Fitch Ratings has affirmed First Gulf Bank’s (FGB) Long-term Issuer Default Rating (IDR) at ‘A+’ with a Stable Outlook and Viability Rating (VR) at ‘bbb-‘. A full list of rating actions is at the end of this release.
FGB’s Long- and Short-term IDRs, Support Rating and Support Rating Floor reflect Fitch’s belief that there is an extremely high probability that support would be provided by the UAE authorities, if required, given the authorities’ long record of support and FGB’s importance to the UAE banking system. In addition, Fitch believes that support would be forthcoming from the Abu Dhabi government (rated ‘AA’/Stable/’F1+), which has injected hybrid capital into the leading Abu Dhabi banks. Members of the Abu Dhabi ruling family hold the majority of FGB’s shares in a private capacity.
The bank’s VR reflects the bank’s sound and consistent profitability, the strength of its local franchise, sound capitalization and adequate liquidity. It also reflects the bank’s exposure to the stressed real estate sector in the UAE, which amounted to around 19% of assets, and concentrations in loans and deposits. There is some commonality between the shareholders, board members and the bank’s large exposures, reflecting the bank’s ownership and the nature of the Abu Dhabi economy, but the bank has corporate governance procedures in place to manage this.
The IDRs, Support Rating and Support Rating Floor are sensitive to Fitch’s view of the creditworthiness of the UAE and Abu Dhabi authorities and Fitch’s view of their continuing propensity to support the banking system. The VR would be positively affected by further diversification of the loan portfolio and an improvement in the operating environment (especially the real estate sector). It would be adversely affected by a significant deterioration in asset quality, which Fitch does not expect at present. In 2011, FGB’s net income (before minority interests) increased by 4.6%, mainly the result of higher net interest income and lower net impairment charges. The bank’s cost/income ratio was well-managed at 18.9%, reflecting the bank’s efficient use of its small branch network, alternative distribution channels and low staff numbers.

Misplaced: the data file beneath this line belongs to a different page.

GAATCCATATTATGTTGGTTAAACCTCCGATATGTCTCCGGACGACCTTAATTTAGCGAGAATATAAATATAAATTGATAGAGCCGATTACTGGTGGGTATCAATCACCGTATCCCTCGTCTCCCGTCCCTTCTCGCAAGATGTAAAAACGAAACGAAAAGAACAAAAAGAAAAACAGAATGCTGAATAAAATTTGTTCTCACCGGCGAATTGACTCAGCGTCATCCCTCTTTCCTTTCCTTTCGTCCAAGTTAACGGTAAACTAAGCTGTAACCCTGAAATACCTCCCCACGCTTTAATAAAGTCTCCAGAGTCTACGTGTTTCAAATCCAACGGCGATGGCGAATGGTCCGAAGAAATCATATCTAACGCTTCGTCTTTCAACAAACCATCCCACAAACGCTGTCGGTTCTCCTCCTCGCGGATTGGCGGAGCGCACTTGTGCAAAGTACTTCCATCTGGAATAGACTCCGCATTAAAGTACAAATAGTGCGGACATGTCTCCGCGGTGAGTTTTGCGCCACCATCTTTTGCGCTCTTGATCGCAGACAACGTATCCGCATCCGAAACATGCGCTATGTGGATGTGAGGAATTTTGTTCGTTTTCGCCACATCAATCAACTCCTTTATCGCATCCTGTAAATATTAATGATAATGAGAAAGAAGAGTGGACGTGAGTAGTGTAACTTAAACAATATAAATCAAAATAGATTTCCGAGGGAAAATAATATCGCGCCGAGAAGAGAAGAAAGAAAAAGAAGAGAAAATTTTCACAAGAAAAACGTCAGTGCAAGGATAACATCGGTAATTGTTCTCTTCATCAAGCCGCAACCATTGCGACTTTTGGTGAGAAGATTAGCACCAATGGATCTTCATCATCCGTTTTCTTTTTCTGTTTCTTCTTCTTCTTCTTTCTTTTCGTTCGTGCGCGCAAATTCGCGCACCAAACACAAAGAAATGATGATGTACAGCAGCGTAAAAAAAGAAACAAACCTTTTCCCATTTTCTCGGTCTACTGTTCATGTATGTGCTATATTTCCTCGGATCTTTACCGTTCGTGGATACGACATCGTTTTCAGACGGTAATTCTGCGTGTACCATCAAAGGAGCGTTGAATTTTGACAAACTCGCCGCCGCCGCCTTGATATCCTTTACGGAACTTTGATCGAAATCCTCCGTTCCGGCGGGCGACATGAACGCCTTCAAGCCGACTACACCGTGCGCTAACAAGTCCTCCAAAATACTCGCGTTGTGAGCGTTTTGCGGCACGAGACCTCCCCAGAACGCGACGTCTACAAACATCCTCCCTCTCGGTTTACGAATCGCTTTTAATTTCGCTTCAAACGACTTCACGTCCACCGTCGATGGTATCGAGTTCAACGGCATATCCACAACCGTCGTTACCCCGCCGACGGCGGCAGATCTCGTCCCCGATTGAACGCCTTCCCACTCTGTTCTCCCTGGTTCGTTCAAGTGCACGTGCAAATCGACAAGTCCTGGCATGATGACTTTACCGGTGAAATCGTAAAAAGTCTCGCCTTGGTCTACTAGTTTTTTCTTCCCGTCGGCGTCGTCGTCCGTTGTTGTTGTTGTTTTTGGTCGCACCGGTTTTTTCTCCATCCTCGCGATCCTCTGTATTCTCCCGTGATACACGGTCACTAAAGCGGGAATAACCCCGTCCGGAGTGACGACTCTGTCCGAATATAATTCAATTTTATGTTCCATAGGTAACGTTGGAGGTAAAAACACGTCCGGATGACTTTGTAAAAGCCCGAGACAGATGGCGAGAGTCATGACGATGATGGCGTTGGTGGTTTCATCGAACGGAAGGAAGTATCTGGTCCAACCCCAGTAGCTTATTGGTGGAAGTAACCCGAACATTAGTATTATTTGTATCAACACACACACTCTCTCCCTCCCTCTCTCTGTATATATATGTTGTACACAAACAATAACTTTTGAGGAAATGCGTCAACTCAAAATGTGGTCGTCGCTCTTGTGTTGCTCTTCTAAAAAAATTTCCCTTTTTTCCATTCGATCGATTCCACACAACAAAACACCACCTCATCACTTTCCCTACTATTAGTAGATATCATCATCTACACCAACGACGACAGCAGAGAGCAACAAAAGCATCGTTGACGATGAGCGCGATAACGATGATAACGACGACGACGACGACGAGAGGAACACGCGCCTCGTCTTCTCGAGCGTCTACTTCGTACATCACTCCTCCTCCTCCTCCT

Excluding the bank’s exposure to Dubai World, which has been restructured and is now performing, the non-performing loan ratio stood at 4.0% at end-2011. This ratio includes the bank’s exposure to Dubai Holding, which is currently undergoing restructuring. Overall asset quality is expected to remain stable, despite continuing stress in the real estate sector. However, the bulk of the bank’s real estate exposures are located in Abu Dhabi, which has been less affected than Dubai. In Fitch’s opinion, any further impairments will be manageable. The bank’s investment properties (5% of total assets) are also mainly located in Abu Dhabi.
FGB’s funding remains reliant on relatively concentrated, but stable, customer deposits (mainly corporate and government-related), but the bank also has diversified medium-term funding. The bank successfully raised USD1.15bn (AED4.2bn) through two sukuk issues in August 2011 and January 2012. Around
AED6.1bn of FGB’s medium-term funding matures in 2012 but Fitch believes that the bank has the capability to repay this without putting undue pressure on liquidity, either from its current resources or new debt issuance.
The bank’s Fitch core capital ratio was sound at 16.7% at end-2011. This does not include AED4bn of perpetual securities, classified as Tier 1, held by the Abu Dhabi government.
Established in 1979, FGB is the UAE’s fourth-largest listed bank by total assets, and held UAE banking system market shares of 9.8% of net loans and 9.7% of deposits at end-2011. Members of the Abu Dhabi ruling family own around 67% of the bank’s shares in a private capacity, with the balance widely held.